LinkedIn Profile Changes, Part 1: What’s New With You?

This week, I’ll be talking about the new LinkedIn profile. Here’s a preview of what to expect the rest of the week; today, I’ll discuss the new profile summary box.

Some of the changes to LinkedIn profiles are pretty distinct, but the new profile box is only a slight departure from what LinkedIn users have come to expect. As the example below shows, however, there’s one important difference:

you - profile box

It’s hard to miss with that big ol’ noggin of mine: our profile photos are now MUCH bigger. That’s all part of a larger effort to make LinkedIn more visually appealing as social media becomes more image intensive overall.

This change makes our photos more critical since they take up so much more real estate. LinkedIn claims that profiles with photos are seven times more likely to be viewed than those without, and heat mapping has shown that the photo is the first thing people look at. So if you don’t have a photo, it’s time to add one–and make sure you like it, because it will be pretty big. (Watch for an upcoming post about best practices for LinkedIn profile photos.)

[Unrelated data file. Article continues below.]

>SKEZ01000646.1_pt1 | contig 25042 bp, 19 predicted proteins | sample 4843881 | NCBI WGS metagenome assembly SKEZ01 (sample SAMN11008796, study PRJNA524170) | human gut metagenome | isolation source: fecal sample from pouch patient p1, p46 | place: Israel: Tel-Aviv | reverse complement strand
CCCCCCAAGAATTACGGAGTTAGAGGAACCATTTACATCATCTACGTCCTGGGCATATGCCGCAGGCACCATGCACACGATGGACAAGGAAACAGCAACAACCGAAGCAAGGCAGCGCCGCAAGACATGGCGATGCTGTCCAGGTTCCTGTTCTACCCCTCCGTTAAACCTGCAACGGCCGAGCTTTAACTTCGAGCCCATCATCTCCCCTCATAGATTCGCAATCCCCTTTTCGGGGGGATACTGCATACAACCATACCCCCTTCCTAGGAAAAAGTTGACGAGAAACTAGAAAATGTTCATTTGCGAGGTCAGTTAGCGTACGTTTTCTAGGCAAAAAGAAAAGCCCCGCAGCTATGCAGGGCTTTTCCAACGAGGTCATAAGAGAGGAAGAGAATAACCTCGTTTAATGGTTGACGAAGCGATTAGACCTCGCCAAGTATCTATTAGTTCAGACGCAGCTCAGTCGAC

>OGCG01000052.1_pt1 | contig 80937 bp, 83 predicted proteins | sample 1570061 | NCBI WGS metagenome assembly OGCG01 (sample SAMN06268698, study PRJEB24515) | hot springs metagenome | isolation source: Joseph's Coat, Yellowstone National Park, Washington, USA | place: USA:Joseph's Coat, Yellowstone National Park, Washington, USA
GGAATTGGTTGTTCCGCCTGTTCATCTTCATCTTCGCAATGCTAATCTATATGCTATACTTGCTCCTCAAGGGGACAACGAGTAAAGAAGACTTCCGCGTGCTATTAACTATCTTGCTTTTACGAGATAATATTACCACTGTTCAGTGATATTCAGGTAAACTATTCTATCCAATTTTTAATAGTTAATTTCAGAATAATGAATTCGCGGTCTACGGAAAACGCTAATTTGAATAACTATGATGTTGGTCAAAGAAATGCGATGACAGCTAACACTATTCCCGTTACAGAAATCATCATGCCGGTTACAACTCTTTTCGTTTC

There are a few other changes to the summary box worth noting:

send a msg

  • When others view your profile, or when you view someone else’s profile, a menu of options appears when you click on the down arrow next to “Send a message.” The options include making a recommendation, saving the profile as a PDF, sharing the profile with another user, even flagging the profile as inappropriate (don’t get too creative with those profile photos). All of this was possible with the old profile but the new menu is compact, albeit somewhat hidden.

edit menu

  • When you view your own profile, a menu appears when you click on the down arrow next to “Edit.” The options include asking for a recommendation from one of your connections, creating a profile in another language, sharing your profile, saving your profile as a PDF, and managing settings.
  • When you click on the “Contact info” box, you’ll see the information your connection has chosen to share. Here’s what mine looks like:

contact info

  • Finally, there’s a link in the lower left-hand corner. If you click on it, it takes you to that person’s public profile. It’s worth clicking on your own to see what those who aren’t connected to you will see when they look at your profile. (It looks a lot different than the standard profile page, at least for now. I expect that LinkedIn will modify the public profile page design at some point to unify it with the standard profile design.)

So that’s what’s new with you. Tomorrow I’ll take a look at what’s new with your background.

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